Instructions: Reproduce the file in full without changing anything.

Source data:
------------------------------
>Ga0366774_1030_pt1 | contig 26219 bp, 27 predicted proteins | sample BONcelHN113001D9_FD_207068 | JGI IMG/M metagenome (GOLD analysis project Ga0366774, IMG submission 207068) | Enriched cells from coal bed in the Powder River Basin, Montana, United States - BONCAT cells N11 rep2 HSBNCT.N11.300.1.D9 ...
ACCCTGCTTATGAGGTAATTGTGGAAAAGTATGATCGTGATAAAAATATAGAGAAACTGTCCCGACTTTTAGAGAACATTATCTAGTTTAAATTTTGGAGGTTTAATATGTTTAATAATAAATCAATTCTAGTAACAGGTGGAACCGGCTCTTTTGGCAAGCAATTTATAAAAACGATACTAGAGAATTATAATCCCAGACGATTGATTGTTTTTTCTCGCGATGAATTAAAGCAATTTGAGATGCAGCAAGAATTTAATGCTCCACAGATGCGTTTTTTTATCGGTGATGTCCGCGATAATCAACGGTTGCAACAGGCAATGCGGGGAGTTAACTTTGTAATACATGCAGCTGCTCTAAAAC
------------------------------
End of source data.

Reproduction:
>Ga0366774_1030_pt1 | contig 26219 bp, 27 predicted proteins | sample BONcelHN113001D9_FD_207068 | JGI IMG/M metagenome (GOLD analysis project Ga0366774, IMG submission 207068) | Enriched cells from coal bed in the Powder River Basin, Montana, United States - BONCAT cells N11 rep2 HSBNCT.N11.300.1.D9 ...
ACCCTGCTTATGAGGTAATTGTGGAAAAGTATGATCGTGATAAAAATATAGAGAAACTGTCCCGACTTTTAGAGAACATTATCTAGTTTAAATTTTGGAGGTTTAATATGTTTAATAATAAATCAATTCTAGTAACAGGTGGAACCGGCTCTTTTGGCAAGCAATTTATAAAAACGATACTAGAGAATTATAATCCCAGACGATTGATTGTTTTTTCTCGCGATGAATTAAAGCAATTTGAGATGCAGCAAGAATTTAATGCTCCACAGATGCGTTTTTTTATCGGTGATGTCCGCGATAATCAACGGTTGCAACAGGCAATGCGGGGAGTTAACTTTGTAATACATGCAGCTGCTCTAAAAC